How much is Frank Ocean worth?

Net Worth:$15 Million
Profession:Professional Singer
Date of Birth:October 28, 1987
Country:United States of America
Height:
1.85 m

“4 summers ago, I met somebody. I was 19 years old. He was too. We spent that summer, and the summer after, together. Every day almost, and on the day we were together, time would glide. Most of the day I’d see him, and his smile. By the time I realized I was in love, it was malignant. It was hopeless. — Frank Ocean, revealing details about his sexuality on his Tumblr blog, July 4, 2012.

Who Is Frank Ocean

The man who would eventually become known as Frank Ocean grew up loving music and began singing as a child. He grew up listening to both R&B; and New Orleans jazz, and was a fan of such ’80s artists as Anita Baker, whom his mother was a fan of. By the time he was a teenager, he had decided to become a singer, and began to work on songs for a demo. During this time, he worked odd jobs, including mowing lawns and washing cars to earn money to finance his music venture.

In 2005, he enrolled in the University of New Orleans and had recently moved into his dorm when Hurricane Katrina struck in August of that year. The storm, along with looters, eventually wiped out the facility he’d been recording music at, which led to him relocating to Los Angeles to continue pursuing his dream.

American singer, songwriter, record producer, photographer, and visual artist Frank Ocean has a net worth of $15 million dollars, as of 2020. Best known for his idiosyncratic musical style, introspective songwriting and unconventional production techniques. Coupled with his incredible vocal range Frank Ocean is one of the most acclaimed artists of his generation.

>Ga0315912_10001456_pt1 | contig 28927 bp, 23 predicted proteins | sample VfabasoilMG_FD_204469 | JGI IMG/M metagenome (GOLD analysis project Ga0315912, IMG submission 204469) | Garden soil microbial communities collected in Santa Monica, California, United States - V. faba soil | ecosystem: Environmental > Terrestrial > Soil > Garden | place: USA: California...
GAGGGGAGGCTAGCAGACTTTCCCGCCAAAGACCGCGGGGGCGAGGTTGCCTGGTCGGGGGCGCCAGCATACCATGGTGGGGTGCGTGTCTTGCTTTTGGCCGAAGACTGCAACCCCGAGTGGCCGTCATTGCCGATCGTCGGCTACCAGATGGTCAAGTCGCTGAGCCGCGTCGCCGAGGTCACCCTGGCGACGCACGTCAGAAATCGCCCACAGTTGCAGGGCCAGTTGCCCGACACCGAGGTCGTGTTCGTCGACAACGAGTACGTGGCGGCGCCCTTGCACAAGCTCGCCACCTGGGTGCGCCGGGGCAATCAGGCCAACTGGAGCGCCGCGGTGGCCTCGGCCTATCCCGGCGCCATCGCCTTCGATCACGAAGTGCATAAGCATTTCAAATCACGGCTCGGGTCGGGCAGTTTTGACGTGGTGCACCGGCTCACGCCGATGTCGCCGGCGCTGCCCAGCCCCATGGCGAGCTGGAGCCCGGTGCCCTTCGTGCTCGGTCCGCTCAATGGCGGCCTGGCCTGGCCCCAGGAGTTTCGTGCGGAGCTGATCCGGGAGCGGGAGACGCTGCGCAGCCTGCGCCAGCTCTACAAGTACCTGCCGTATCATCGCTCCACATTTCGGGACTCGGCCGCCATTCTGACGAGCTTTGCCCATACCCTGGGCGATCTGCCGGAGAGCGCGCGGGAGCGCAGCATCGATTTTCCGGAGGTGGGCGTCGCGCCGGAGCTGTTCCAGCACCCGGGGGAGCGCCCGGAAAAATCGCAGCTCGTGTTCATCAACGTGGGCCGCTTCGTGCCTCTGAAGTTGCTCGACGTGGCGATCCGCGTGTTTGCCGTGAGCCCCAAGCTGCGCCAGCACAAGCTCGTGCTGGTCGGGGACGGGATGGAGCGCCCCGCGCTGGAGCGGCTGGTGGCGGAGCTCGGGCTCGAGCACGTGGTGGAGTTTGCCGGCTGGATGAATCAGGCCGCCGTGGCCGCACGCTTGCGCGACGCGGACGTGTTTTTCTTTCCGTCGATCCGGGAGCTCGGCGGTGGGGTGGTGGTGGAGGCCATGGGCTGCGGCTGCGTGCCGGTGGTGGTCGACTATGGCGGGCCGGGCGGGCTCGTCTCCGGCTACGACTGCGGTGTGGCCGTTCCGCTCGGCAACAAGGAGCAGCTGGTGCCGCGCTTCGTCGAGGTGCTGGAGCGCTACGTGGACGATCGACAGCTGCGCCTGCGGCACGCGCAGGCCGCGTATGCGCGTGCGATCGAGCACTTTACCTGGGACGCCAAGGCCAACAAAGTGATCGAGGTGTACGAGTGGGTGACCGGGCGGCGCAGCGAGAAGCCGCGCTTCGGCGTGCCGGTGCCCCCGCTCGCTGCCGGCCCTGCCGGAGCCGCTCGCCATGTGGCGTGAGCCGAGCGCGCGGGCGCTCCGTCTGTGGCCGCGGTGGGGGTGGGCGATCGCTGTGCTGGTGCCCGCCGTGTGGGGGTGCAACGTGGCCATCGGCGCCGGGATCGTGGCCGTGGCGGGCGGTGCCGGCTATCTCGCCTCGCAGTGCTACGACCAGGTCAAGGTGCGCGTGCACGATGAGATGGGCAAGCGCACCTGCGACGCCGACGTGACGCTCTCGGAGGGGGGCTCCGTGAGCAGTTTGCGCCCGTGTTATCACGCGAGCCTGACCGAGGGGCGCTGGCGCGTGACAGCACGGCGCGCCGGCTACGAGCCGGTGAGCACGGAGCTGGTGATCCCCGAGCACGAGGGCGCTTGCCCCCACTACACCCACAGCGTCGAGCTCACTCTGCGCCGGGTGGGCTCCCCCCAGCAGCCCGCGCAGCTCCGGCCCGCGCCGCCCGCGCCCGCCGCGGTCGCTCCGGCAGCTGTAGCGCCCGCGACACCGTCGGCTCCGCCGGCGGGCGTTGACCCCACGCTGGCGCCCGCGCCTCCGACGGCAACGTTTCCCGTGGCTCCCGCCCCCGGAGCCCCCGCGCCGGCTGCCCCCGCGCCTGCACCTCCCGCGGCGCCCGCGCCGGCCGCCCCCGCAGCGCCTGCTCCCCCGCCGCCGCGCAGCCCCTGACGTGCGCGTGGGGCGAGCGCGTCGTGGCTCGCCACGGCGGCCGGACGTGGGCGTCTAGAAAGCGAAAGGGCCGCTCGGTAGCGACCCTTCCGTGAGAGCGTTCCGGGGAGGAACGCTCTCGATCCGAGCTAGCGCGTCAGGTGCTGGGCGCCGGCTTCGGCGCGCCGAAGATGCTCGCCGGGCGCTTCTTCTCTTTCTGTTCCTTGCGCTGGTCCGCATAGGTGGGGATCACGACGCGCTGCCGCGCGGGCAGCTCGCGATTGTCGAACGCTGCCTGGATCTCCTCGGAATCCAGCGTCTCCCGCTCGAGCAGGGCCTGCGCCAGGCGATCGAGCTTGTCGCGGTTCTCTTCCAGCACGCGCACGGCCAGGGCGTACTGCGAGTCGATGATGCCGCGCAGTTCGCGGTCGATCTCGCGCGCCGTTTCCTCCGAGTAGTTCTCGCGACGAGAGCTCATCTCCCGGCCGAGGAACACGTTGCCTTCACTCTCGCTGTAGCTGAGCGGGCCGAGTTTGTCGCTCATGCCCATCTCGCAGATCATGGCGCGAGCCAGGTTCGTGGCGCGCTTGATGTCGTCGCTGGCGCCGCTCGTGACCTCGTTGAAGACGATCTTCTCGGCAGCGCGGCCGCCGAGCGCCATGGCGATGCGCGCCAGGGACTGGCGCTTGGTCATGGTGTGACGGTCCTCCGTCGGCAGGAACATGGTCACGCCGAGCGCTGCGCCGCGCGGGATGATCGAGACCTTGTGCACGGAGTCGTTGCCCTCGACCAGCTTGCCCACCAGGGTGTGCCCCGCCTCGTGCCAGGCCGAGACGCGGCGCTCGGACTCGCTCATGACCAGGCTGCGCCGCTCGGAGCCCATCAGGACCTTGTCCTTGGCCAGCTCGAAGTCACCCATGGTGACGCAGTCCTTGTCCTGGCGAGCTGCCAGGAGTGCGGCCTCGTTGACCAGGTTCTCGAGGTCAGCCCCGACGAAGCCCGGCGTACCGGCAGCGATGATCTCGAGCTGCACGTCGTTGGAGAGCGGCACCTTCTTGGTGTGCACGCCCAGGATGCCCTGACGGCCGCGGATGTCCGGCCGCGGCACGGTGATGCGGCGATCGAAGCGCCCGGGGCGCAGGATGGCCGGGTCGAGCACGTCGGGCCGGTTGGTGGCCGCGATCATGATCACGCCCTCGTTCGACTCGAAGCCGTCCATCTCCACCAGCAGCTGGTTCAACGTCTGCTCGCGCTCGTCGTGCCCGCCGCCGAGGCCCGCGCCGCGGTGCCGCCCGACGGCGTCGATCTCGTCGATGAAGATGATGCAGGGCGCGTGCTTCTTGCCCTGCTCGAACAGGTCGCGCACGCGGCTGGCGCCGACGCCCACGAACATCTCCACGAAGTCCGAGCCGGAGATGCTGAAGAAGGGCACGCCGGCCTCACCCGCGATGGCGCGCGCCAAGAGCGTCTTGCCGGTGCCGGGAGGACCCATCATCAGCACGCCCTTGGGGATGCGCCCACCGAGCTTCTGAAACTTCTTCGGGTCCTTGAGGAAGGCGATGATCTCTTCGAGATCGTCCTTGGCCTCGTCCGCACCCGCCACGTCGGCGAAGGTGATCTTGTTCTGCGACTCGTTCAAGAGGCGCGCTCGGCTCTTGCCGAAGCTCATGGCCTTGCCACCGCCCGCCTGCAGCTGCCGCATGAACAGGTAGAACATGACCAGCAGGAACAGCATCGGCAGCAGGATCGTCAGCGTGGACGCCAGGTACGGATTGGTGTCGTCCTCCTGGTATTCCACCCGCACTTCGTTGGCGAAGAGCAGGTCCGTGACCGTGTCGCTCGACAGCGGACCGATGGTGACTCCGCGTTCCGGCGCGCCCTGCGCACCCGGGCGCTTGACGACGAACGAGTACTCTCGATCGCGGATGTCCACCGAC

Real name: Christopher “Lonny” Breaux. Born: Oct. 28, 1987 in Long Beach, California, but moved to Louisiana as a child. He was raised primarily in New Orleans, then moved to the Los Angeles area in 2005 after Hurricane Katrina.

Odd Future

After arriving in Los Angeles, Ocean recorded more demo songs and began to shop them around. During his travels around the L.A. music scene, he landed a songwriting deal that led to him writing material for John Legend and Brandy, among others. In 2009, he met and befriended members of the hip-hop group collective commonly known as Odd Future and began to work with them as the group’s lone singer. That same year, Ocean signed a deal as a solo artist with the Def Jam label, partially at the recommendation to fellow songwriter Christopher “Tricky” Stewart. For the next two years, he worked with Odd Future on various mixtapes and official releases, while also being groomed by Def Jam for the release of his debut album.

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Solo Career

By late 2010, Ocean’s relationship with Def Jam had become strained and in early 2011, he self-released a mixtape/EP called Nostalgia, Ultra. Although not an official release, the mixtape gained widespread notoriety, and his label eventually took notice and released two of the songs as singles, “Novacane” and “Swim Good.” Plans were also made to Nostalgia, Ultra. through official channels, but the project didn’t come to fruition, partially because of difficulty clearing samples used on some songs, most significantly rock band The Eagles’ refusal to allow the instrumental version of their 1977 hit “Hotel California” be used, which Ocean did without clearing it on the mixtape song “American Wedding.”

Sexuality Revelation

Ocean eventually recorded a new album, Channel Orange, with released planned for mid-2012. Days before the album’s release, critics receiving early copies began to write about the lyrics of some songs, which referenced male-male romantic relationships in the lyrics, rather then the traditional male-female roles. In response to rumors that he could be gay or bisexual, Ocean posted an open letter on his website stating that when he was 19, he fell in love with a man and that the two had spent two summers together. His revelation came as a surprise to many, but he also received support from his music industry peers, some of whom he had worked with in the past, including Beyonce. When Channel Orange was released, it included two songs that were expressly about loving or lusting after a man, “Bad Religion” and “Forrest Gump.”

‘Channel Orange’